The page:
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Health Highlights: Oct. 9, 2003

West Nile Virus Structure IdentifiedHeart Patient: I Save Big Bucks Using Drugs From CanadaFDA: Food Manufacturers Have to Register U.S. Smoking Decline Falling Short Health Officials Worry About SARS Worries FDA Cites Diet Supplement Firms for Misleading Claims

Here are some of the latest health and medical news developments, compiled by the editors of HealthDay:

West Nile Virus Structure Identified

It's not a cure for West Nile virus, but it's a start.

Scientists at Purdue University say they've broken down all the elements of the often-fatal West Nile virus and have replicated its structure. This is a major step in creating the proper medicines to fight it, they say.

"We can now clearly understand how these proteins interact with one another," says Richard J. Kuhn, a professor of biological sciences in Purdue's School of Science. "We can't cure West Nile yet, but we can now start thinking about how to interfere with these interactions, which could be a key to stopping the infection's progress."

The report appears in Friday's edition of the magazine Science.

The Purdue researchers used cryoelectron microscopy and other advanced imaging techniques, and broke the virus down into three types of proteins. "From the structure, we now know, essentially, how the major sets of protein molecules interlock with each other chemically," Kuhn says. "Armed with this knowledge, scientists might now conceive of ways to interrupt the viral assembly process."

The virus has progressed steadily westward and south down the east coast since it was first found in New York City in 1999. This year, as of Wednesday, there have been 5,861 human cases and 115 deaths. Colorado leads the nation this year with almost 2,050 reported cases and 38 deaths.


Heart Patient: I Save Big Bucks Using Drugs From Canada

While the U.S. government claims that using prescription drugs from Canada is illegal, a heart transplant patient says it's an economic life-saver.

Jerry Cox told a federal judge Thursday that he saves almost $9,000 a year on medication through a company the government says is breaking the law by importing drugs from Canada, the Associated Press reports.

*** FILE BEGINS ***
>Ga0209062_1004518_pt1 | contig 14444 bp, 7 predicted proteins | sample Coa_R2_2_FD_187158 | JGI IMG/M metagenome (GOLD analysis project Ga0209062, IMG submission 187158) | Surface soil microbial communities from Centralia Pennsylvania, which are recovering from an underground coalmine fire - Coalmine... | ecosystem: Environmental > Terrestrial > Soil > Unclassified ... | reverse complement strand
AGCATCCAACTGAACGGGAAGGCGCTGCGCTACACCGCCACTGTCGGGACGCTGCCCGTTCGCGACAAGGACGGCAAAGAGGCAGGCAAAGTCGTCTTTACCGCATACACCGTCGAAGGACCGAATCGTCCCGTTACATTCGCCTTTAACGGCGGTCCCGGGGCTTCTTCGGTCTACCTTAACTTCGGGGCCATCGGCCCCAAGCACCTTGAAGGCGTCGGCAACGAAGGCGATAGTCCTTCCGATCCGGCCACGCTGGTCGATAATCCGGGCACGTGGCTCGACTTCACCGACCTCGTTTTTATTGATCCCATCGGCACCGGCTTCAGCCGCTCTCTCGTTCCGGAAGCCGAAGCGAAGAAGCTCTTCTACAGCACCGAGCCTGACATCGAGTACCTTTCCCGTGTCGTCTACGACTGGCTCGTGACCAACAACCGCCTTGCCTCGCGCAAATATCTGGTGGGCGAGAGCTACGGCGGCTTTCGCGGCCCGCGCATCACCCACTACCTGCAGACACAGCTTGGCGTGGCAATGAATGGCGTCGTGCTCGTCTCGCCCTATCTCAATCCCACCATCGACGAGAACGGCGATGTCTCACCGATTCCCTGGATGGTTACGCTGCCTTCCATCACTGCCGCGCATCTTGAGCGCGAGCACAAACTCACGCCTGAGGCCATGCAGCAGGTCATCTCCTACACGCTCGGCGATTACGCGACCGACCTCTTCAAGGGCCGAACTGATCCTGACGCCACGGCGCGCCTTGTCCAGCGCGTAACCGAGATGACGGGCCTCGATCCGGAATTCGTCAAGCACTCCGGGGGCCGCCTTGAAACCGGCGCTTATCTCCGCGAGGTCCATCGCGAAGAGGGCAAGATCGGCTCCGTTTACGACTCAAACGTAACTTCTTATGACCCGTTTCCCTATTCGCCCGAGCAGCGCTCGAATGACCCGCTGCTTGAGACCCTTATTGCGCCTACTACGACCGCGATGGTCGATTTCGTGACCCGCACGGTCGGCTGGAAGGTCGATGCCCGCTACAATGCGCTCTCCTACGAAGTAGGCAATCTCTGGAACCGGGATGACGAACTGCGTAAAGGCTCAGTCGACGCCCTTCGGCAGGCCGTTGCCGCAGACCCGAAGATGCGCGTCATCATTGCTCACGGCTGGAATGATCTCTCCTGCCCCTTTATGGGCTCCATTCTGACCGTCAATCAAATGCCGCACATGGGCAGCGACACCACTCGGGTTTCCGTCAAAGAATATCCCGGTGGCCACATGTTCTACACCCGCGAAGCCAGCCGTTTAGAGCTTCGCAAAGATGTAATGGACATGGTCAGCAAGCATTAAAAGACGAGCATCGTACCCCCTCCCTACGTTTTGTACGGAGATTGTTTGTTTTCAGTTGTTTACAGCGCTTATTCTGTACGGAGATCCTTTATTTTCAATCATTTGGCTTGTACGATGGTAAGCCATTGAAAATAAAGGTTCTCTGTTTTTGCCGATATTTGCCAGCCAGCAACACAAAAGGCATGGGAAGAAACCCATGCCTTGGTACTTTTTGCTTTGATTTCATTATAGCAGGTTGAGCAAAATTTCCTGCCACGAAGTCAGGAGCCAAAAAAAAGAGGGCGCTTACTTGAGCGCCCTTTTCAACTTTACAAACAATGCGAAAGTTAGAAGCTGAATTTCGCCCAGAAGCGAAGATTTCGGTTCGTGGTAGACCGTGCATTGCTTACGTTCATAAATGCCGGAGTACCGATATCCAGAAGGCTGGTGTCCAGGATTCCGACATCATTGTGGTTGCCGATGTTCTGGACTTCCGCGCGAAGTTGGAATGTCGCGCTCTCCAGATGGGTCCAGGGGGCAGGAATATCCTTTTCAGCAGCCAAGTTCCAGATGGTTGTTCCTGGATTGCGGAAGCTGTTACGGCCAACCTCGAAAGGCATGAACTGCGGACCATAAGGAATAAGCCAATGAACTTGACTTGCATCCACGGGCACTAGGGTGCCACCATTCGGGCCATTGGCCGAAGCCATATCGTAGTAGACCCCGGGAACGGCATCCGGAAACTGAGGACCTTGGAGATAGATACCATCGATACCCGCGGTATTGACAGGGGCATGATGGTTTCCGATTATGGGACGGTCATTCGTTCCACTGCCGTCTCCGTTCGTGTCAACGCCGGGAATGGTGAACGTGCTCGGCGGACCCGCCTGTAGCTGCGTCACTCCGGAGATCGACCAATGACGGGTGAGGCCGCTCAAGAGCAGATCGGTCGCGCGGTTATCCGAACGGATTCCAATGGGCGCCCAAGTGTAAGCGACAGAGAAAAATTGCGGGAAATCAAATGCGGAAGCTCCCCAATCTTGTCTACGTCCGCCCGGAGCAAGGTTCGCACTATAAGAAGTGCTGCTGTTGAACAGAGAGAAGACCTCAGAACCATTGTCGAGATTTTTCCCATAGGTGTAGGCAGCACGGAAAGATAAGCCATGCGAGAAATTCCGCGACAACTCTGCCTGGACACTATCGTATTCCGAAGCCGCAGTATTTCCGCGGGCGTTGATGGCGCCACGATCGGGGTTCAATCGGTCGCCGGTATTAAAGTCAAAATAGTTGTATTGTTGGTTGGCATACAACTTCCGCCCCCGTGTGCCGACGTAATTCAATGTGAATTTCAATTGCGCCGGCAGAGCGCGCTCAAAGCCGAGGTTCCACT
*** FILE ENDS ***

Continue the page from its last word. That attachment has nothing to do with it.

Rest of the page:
According to the wire service, Cox told U.S. District Judge Claire Eagan that he would suffer serious economic harm if she shuts down 85 storefronts that operate under the names Rx Depot and Rx of Canada. Eagan gave both sides in the case until Oct. 31 to submit final arguments.

The government's argument is that the imported drugs may not be safe because they may not meet standards established in the United States by the Food and Drug Administration.

But even the government has its detractors, according to the A.P.. The mayor of Springfield, Mass., Michael Albano, has said his city expects to save $9 million through a voluntary program in which employees get their drugs from Canada. The city's program gets its drugs through another company, CanaRX.


FDA: Food Manufacturers Have to Register

By the end of the year, the U.S. government hopes to know the names and addresses of every company that makes or processes food in America.

In announcing two new regulations he says are designed to protect the health and safety of American consumers, Health and Human Services Secretary Tommy Thompson says, "We are providing critical new tools for the Food and Drug Administration to identify potentially dangerous foods and better keep our food supply safe and secure."

According to the FDA, the first regulation requires food importers to provide the FDA with advance notice of human and animal food shipments imported or offered for import on or after Dec. 12, 2003. This advance information will allow the FDA, working with U.S. Customs and Border Protection (CBP), to more effectively target inspections and ensure the safety of imported foods. The FDA expects to receive about 25,000 notifications about incoming shipments each day.